Thursday, March 06, 2008

Technology and Nostalgia

Today, in a conversation with a group of people planning a conference on writing in the digital age, we slipped into a conversation about classic rock. It was a tangent from the idea of "old" writing methods. I suggested "classic" and we were off. But then it turned into a more serious consideration of the ways in which nostalgia about old technology affects how we might approach teaching with new technologies.

We reflected for a few moments on typing but then moved on to other topics. But I got to thinking about how people tend to get attached to doing things a certain way. My grandmother used to tell a story about a great uncle of hers, who fought in the Civil War. He lamented the loss of the fire as a source of heat. He said he just couldn't feel warm without a crackling fire in the fireplace. The new-fangled steam radiators just didn't cut it. And it didn't really matter whether radiators generated more heat or not. He perceived that they didn't.

It's an interesting parallel since from 1865 to the early 20th century, there was a huge amount of industrial and technological innovation. In that man's lifetime, the world went from horses to cars, from wood fires to steam heat, from candles to electric lighting. And those changes involved huge social changes as a result. Likewise, in my lifetime, we've gone from 3 channels to nearly infinite, typewriters to cloud computing, telephones to Skype. If my grandparents stories began, "Back in my day, I had to walk to school uphill both ways . . ." my stories begin, "Back in my day, I used correction tape to erase, one letter at a time . . ." In both cases, the implication is that the modern era is easier and the stuff we had to do "back in our day" built character and made us better people (cf. Calvin and Hobbes).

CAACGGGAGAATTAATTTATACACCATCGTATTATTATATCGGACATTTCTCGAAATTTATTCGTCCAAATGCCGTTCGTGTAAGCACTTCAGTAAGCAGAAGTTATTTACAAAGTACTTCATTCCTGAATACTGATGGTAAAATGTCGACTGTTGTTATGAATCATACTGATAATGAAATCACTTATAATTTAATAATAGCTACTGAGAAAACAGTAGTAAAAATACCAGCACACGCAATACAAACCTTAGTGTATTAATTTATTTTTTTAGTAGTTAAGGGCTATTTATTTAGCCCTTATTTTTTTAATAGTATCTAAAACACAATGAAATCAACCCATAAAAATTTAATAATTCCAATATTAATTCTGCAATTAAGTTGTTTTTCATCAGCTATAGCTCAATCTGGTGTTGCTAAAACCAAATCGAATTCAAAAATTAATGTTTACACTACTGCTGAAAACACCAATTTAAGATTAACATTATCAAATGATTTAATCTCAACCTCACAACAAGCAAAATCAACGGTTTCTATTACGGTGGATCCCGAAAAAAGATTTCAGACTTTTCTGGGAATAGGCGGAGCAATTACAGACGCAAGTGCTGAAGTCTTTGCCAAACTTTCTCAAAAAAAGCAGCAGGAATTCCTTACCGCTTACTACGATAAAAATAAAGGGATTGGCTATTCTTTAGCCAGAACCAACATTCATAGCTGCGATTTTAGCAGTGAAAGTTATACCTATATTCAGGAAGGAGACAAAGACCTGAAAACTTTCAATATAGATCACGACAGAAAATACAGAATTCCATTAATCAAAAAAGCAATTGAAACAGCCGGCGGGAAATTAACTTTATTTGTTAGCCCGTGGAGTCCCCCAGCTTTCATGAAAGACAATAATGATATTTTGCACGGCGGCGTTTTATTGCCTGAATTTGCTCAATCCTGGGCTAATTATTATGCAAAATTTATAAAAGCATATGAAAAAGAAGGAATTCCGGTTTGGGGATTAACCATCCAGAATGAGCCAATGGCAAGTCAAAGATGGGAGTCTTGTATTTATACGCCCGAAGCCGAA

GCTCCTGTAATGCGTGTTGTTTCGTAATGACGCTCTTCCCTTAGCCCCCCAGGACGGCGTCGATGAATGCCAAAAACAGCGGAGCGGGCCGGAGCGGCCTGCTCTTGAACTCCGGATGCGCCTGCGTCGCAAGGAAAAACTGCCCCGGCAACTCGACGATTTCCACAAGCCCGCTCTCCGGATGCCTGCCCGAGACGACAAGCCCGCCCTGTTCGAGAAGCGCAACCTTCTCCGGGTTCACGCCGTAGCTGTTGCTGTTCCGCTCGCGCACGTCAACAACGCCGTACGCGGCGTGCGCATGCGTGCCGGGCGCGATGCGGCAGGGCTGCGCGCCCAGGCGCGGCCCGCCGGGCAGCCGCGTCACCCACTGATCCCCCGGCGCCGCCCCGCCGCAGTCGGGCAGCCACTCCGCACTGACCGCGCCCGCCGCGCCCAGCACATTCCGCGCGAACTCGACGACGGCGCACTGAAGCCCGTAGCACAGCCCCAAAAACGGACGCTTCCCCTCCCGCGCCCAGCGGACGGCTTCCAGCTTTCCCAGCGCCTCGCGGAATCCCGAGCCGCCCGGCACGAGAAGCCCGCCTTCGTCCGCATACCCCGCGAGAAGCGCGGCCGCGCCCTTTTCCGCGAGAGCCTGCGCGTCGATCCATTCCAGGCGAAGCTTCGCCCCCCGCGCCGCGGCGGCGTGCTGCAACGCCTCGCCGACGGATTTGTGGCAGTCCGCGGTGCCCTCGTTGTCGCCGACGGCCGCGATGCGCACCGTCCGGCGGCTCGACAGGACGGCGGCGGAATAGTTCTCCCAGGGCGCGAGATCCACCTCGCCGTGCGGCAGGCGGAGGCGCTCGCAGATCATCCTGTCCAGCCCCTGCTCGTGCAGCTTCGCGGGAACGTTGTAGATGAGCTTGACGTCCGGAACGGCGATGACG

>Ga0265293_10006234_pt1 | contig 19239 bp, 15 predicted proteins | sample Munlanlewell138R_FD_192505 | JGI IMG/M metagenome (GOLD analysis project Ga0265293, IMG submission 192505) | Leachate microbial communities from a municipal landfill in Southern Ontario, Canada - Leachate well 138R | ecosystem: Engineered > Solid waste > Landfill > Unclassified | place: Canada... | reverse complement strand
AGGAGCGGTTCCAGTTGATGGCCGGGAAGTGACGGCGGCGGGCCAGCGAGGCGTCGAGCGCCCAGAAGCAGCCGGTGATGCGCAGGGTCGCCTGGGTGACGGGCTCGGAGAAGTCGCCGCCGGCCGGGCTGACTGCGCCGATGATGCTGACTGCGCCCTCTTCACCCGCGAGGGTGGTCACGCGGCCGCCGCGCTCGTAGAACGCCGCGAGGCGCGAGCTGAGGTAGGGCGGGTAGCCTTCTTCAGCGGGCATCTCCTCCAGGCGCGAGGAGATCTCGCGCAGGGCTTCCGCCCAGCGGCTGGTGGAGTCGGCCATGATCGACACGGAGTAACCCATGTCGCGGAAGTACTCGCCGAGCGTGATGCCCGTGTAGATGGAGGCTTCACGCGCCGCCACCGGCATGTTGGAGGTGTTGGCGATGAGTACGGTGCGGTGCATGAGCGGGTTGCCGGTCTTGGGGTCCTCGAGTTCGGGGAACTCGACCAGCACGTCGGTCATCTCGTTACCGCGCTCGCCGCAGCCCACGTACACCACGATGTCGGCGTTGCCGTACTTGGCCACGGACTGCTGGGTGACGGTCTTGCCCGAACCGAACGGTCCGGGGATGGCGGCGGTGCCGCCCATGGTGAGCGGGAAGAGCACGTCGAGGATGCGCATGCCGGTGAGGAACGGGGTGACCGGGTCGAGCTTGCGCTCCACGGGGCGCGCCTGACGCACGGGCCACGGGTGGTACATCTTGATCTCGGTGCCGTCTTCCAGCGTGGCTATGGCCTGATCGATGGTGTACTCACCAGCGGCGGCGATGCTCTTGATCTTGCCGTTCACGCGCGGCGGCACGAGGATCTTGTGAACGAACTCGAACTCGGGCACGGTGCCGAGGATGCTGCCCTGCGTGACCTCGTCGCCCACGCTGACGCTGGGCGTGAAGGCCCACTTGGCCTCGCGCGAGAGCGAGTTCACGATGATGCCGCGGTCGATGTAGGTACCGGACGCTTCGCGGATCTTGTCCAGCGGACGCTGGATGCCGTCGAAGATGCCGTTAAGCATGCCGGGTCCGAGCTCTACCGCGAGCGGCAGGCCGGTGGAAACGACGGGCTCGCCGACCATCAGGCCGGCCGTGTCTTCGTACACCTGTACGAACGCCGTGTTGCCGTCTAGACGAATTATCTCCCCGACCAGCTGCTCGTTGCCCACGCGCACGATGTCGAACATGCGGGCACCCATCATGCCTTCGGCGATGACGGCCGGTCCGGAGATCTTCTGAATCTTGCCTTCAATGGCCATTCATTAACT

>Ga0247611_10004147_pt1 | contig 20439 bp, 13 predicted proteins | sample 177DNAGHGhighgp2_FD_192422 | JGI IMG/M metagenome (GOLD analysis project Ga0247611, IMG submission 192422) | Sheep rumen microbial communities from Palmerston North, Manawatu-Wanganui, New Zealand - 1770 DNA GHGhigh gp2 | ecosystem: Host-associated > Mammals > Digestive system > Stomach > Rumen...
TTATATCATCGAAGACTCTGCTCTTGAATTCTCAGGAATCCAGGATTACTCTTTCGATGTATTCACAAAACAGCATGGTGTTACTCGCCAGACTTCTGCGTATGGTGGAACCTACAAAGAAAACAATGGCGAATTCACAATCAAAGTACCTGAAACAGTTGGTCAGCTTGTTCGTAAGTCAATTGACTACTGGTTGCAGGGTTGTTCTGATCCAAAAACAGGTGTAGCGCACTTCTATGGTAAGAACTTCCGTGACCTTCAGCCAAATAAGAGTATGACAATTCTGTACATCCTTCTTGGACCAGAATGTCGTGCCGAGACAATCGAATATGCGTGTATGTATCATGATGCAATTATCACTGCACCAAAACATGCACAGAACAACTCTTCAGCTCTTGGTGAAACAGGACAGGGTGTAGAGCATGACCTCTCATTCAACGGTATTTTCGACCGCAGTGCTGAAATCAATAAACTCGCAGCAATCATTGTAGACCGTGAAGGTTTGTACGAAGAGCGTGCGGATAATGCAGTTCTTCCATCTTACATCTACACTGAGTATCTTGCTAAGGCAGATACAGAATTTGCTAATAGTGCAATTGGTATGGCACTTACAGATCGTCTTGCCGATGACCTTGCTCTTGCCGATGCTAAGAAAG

We build romantic notions around the tools we used to use, the methods we used that developed around those tools and we have a hard time letting go. We think that the new ways replace those old ways, but that's not necessarily true. They can build on the old ways or make the old ways more efficient. But it does mean we need to look critically at those ways of doing things and not hold onto them out of nostalgia.